The Centre for European Reform has now published my article on GMOs http://www.cer.org.uk/insights/genetically-modified-crops-time-move-theological-dispute in which I argue that it’s time to end the theological dispute about whether the process of genetic modification is good or bad, moral or immoral, natural or unnatural. Instead, GMOs should be assessed on a case-by-case basis: what are the pros and cons of this particular GM crop? Some will be good, some bad.
This has always been my view of GMOs: it depends largely on what they are intended to achieve. I drafted the Labour Party’s environmental policy document In Trust for Tomorrow in 1994, which promised a case-by-case approach but highlighted the potential of drought-resistant and saline-resistant crops to help adaptation to a changed climate. Then I went to work for the Labour government. Tony Blair’s attitude was basically that GMOs were excellent because they were modern. New Labour, new seeds. Nevertheless, public opposition and the more sceptical attitude of the environment minister Michael Meacher (for whom I was working) persuaded Blair to agree to farm-scale trials to assess the environmental results of planting GM crops. These found, unsurprisingly, that pesticide-resistant crops led to greater use of pesticides, which is bad for wildlife and increases the carbon footprint of agriculture.
Then I went to work for Greenpeace, the leading anti-GMO group. Greenpeace is a top-down international organisation, so as Executive Director of Greenpeace UK I was not supposed to depart from the party line. I therefore minimised campaigning on GM – I did not authorise any direct actions against GM during my time in charge – and told my agriculture campaigners to focus instead on how to make agriculture less environmentally-damaging.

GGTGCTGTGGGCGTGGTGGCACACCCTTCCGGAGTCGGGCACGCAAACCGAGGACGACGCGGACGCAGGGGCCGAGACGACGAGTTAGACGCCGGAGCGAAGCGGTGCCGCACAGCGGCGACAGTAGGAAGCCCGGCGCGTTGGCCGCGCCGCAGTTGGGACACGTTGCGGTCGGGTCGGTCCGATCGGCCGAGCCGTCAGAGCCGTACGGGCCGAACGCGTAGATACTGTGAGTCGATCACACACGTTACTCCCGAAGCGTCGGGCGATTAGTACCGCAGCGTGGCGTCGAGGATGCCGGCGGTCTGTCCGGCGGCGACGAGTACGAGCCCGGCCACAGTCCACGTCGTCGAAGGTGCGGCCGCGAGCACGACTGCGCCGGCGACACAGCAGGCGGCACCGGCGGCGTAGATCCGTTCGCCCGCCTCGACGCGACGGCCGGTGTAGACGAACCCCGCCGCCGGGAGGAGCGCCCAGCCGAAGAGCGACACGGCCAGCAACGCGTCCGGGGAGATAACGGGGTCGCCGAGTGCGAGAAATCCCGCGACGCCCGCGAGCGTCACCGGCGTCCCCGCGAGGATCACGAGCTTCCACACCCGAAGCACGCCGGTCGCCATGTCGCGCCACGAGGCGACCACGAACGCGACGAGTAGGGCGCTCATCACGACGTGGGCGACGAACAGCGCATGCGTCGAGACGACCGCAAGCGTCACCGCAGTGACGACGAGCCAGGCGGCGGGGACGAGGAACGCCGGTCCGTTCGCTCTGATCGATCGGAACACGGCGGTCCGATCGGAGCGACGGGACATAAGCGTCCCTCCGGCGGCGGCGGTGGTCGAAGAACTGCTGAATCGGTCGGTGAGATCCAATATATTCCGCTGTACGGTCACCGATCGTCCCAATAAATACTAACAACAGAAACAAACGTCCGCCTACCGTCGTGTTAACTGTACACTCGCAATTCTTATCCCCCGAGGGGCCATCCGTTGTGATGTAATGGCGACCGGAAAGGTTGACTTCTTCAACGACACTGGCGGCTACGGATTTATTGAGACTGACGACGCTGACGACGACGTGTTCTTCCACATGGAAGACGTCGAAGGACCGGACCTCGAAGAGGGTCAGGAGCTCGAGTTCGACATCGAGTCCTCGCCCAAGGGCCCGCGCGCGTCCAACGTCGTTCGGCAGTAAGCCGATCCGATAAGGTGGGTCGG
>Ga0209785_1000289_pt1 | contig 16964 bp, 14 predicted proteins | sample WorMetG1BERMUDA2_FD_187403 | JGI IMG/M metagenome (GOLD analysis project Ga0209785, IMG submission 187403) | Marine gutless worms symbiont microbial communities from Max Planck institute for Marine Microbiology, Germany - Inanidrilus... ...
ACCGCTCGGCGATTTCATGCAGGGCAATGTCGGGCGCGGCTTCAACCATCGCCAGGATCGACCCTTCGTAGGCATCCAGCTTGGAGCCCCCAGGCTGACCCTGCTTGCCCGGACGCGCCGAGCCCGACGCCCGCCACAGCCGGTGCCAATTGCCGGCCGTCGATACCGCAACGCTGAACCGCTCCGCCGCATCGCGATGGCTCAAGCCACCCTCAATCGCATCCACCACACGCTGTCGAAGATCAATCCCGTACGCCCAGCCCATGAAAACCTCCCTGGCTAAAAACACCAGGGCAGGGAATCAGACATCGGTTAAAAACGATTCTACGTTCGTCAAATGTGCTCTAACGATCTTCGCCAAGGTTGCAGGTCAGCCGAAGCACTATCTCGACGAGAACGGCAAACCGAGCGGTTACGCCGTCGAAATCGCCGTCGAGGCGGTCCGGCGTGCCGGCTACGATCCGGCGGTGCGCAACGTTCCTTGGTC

Now I’m freelance, so can say what I really think. But given my change of opinion on nuclear power (which is a complete personal U-turn; I didn’t only oppose nuclear in the past because Greenpeace told me to) I decided to keep quiet on GM. However, the European Commission has now brokered a sensible compromise between member-states. It will decide whether to authorise GM crops, based in scientific advice, but national governments can then decide whether to allow planting in their country. The Commission deserves credit for this – and rarely gets credit for anything. In addition, the need for GM for climate adaptation, nutrition and to feed a growing global population, is becoming increasingly clear. Hence my decision to speak out.
Do I now regret having worked for Greenpeace? I certainly regret having been wrong on nuclear power for two decades, and if I’d realised my mistake sooner I would not have worked for them. Maybe I was wrong to work for an organisation that is theologically opposed to GMOs when I am not. But overall I do not regret working there. I set up a partnership with npower which led to the UK’s first offshore wind farm and first no-premium renewable electricity tariff. I helped set up, then chaired, the Greenpeace European Unit which led NGO campaigning on chemicals and helped get them properly regulated in the EU. I was involved in getting development groups and green groups working together on climate change. And I am proud of my role opposing the Iraq war. In his first speech as Labour leader in 2010, Ed Miliband said that, with the benefit of hindsight, the Iraq war had been wrong. Most of us did not require hindsight.
So, I favour nuclear power as a low-carbon bridge technology, fracking for shale gas as long as it’s well regulated, and GMOs for climate and health reasons. Am I just a wishy-washy eco-pragamtist? ‘Pragmatist’ is a term of abuse among some greens; they prefer ideological purity to actually achieving results. I’m happy to be a pragmatist. But I do draw some red lines, and would willingly take part in non-violent direct action against coal power stations or airport runways.